SCOTUS Ruling on Inherited IRAs: What CPAs Need To Know
One of the non-tax advantages of qualified plans is that they are not subject to being claimed by any creditors. If a taxpayer has financial troubles before retirement, they may lose other, individually owned assets, but qualified individual retirement accounts (IRA) cannot be touched. However, once the money has been distributed from the plan, they may be claimed just like any other asset. Apart from bankruptcy, an IRA is not subject to the anti-assignment provision that applies to qualified plans.
In June of this year, the U.S. Supreme Court ruled in Clark v. Rameker that inherited IRAs are not exempt from bankruptcy claims because they are not retirement funds. This decision mirrored the decisions from Bankruptcy and Seventh Circuit courts - they are not considered retirement funds because they were inherited from another individual. This decision adds another dimension to the beneficiary designation. By naming an individual to a beneficiary, the taxpayer does open the entire IRA to potential loss if the beneficiary has (or has in the opinion of the taxpayer) a high probability by reason of lifestyle to have creditor problems. The best way to avoid this is to designate a trust as the beneficiary with the individual named as the beneficiary of the trust. The trust may then provide a spendthrift clause that will protect the assets from the claims of creditors of its beneficiary. This will limit the amount a creditor may pursue.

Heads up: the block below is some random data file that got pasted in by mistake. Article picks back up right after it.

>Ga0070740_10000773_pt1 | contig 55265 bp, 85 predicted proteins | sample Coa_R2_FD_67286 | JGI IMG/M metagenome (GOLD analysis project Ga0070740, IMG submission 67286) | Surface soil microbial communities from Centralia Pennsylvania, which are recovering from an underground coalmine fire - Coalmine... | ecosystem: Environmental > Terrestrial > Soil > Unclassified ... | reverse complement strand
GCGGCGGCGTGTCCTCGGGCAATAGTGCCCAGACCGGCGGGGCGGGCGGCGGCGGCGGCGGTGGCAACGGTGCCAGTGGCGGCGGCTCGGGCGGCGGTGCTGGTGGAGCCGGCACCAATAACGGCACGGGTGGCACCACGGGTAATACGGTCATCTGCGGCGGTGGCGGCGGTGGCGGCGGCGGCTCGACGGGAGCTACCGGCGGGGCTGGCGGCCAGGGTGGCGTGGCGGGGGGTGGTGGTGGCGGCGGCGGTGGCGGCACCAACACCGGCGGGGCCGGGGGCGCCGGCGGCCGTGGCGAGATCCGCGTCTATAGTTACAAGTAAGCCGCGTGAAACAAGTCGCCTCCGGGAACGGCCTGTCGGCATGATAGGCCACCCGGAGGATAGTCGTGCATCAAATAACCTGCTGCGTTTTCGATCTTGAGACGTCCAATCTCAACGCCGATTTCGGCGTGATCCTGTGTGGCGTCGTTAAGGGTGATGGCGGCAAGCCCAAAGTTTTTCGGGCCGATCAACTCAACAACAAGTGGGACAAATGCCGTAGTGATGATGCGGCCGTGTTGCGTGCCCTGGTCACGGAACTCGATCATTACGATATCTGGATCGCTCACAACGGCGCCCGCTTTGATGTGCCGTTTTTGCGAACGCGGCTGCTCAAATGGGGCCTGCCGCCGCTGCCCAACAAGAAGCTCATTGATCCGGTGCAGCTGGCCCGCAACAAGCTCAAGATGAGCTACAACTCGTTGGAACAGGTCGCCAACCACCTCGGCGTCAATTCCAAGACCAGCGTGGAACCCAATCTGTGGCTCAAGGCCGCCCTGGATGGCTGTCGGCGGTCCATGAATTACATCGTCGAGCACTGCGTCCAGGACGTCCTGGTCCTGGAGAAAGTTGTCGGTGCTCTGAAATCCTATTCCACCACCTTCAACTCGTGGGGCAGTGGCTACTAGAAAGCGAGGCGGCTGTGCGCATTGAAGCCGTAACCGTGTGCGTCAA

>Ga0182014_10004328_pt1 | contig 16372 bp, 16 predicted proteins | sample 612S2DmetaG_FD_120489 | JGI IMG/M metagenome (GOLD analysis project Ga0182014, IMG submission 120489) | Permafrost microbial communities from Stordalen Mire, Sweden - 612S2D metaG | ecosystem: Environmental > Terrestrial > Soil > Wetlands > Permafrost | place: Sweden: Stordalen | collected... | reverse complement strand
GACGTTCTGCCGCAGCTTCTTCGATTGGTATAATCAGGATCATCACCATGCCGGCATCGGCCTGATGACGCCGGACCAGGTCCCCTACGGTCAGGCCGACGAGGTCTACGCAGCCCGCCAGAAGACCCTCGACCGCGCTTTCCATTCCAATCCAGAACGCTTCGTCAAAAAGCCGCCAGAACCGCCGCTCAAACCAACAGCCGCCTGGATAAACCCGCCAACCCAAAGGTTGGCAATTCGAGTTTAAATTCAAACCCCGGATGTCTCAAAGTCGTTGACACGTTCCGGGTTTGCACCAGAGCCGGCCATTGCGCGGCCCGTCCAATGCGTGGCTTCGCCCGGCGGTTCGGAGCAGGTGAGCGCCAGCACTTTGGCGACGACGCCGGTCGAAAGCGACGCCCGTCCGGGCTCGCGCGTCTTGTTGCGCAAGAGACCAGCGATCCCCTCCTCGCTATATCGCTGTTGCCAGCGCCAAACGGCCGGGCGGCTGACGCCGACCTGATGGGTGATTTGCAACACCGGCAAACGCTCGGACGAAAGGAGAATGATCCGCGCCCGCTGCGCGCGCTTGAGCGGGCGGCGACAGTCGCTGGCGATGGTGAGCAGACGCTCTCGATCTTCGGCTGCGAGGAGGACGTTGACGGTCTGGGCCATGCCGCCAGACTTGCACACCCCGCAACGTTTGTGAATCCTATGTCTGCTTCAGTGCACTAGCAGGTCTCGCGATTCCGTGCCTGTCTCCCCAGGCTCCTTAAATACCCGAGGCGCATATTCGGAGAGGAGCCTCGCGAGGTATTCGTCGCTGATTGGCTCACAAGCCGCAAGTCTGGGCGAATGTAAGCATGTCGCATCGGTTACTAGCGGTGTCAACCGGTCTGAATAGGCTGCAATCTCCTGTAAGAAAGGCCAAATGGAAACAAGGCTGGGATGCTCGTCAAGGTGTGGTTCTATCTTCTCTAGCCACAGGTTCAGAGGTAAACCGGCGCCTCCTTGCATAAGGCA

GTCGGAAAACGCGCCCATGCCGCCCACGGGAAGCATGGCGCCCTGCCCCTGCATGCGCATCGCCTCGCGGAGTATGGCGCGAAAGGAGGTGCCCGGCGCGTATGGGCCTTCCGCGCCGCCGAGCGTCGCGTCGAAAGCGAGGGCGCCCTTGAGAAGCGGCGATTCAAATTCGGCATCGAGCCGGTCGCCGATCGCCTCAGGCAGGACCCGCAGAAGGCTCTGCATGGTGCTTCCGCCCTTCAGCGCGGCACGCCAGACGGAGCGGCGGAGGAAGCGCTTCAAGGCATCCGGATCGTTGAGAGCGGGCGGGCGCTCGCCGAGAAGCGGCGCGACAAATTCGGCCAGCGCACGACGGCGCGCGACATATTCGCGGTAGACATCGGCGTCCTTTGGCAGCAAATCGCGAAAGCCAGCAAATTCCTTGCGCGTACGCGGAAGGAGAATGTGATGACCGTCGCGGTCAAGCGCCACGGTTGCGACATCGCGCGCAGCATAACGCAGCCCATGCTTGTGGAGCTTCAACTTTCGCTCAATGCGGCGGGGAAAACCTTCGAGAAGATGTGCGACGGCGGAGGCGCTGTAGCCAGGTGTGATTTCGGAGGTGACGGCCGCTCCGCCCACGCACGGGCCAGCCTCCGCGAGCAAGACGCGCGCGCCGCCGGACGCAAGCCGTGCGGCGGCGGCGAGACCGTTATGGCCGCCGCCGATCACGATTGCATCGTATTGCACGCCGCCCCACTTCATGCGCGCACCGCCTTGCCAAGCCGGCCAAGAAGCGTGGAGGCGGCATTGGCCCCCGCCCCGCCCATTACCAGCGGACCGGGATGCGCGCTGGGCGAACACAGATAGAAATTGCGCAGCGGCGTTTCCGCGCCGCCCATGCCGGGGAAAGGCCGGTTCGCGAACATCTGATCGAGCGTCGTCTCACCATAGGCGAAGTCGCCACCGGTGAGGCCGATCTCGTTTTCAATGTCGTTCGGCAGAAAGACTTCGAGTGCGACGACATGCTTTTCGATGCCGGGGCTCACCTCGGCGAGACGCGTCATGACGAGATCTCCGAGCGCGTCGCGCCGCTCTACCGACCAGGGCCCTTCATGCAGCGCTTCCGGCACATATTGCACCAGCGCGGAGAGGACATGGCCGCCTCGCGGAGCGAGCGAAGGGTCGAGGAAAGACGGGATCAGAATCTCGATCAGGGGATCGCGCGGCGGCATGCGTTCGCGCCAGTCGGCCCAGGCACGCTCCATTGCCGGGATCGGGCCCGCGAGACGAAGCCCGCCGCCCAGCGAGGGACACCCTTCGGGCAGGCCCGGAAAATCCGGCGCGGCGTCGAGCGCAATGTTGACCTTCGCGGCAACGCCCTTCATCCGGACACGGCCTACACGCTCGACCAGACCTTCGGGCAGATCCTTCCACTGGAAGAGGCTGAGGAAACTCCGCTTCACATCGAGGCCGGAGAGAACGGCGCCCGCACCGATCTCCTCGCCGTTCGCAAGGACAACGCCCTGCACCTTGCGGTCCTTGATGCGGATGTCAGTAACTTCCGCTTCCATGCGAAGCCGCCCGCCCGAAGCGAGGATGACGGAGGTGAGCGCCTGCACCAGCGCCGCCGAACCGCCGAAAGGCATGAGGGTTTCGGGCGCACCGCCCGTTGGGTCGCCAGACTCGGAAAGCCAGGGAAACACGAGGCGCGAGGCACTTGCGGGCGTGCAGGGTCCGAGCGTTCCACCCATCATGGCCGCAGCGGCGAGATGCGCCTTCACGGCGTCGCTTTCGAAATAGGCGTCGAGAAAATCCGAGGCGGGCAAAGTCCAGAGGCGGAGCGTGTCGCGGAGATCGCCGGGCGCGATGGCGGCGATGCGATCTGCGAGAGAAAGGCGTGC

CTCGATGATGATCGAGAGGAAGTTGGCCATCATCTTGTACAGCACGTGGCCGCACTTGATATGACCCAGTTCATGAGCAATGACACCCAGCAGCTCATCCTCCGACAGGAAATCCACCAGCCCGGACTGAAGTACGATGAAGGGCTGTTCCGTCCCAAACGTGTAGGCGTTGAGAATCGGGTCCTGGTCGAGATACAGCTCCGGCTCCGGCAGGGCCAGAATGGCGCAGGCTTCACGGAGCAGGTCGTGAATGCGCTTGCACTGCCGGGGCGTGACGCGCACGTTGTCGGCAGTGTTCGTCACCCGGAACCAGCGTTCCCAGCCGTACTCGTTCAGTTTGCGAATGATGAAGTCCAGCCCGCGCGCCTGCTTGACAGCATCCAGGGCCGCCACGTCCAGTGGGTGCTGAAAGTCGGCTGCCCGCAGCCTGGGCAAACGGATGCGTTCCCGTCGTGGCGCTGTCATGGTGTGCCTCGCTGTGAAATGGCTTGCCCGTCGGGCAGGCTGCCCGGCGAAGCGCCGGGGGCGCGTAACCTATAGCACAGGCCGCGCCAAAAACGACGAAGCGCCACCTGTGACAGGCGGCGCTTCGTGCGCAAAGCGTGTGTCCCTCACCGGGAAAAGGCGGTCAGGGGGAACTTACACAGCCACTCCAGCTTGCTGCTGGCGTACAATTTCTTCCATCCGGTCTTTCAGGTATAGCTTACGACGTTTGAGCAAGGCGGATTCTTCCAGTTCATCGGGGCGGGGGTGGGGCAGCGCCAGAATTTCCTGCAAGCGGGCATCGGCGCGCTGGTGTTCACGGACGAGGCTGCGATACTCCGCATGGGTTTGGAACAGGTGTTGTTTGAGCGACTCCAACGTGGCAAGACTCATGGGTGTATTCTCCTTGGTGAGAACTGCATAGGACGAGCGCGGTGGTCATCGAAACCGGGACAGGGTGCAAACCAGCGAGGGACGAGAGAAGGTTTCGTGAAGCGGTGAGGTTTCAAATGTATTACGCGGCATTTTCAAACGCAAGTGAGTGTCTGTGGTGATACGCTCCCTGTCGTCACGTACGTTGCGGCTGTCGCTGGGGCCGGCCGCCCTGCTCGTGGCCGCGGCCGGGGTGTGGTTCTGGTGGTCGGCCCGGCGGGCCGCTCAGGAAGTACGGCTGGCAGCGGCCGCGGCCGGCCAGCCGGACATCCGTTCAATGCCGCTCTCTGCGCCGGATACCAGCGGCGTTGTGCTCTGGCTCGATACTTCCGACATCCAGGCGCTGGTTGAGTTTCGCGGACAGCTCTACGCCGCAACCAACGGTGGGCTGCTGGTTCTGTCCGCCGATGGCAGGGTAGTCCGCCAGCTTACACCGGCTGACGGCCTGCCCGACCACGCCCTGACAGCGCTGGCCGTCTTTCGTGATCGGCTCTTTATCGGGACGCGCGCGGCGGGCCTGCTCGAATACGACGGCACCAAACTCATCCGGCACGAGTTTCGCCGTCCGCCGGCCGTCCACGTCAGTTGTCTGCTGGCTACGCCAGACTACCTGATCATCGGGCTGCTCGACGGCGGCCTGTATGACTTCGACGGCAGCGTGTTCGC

This decision is, however, in contrast to a decision by the District Court, which said the funds were originally accumulated for retirement purposes and should retain that character in the hands of the successor. The ruling of the U.S. Supreme Court is clear - retirement funds lose that characteristic upon the death of the original owner. The beneficiary may not contribute to the inherited IRA even if the beneficiary is otherwise eligible to do so. The beneficiary can take distributions at anytime without penalty that would apply to their own traditional IRA. This decision does not change the law with respect to traditional or Roth IRAs.
Need to brush up on the IRA rules and regulations? Surgent discusses these issues in the Best Individual Income Tax Update Course. The course is offered in both self-study and webinar formats.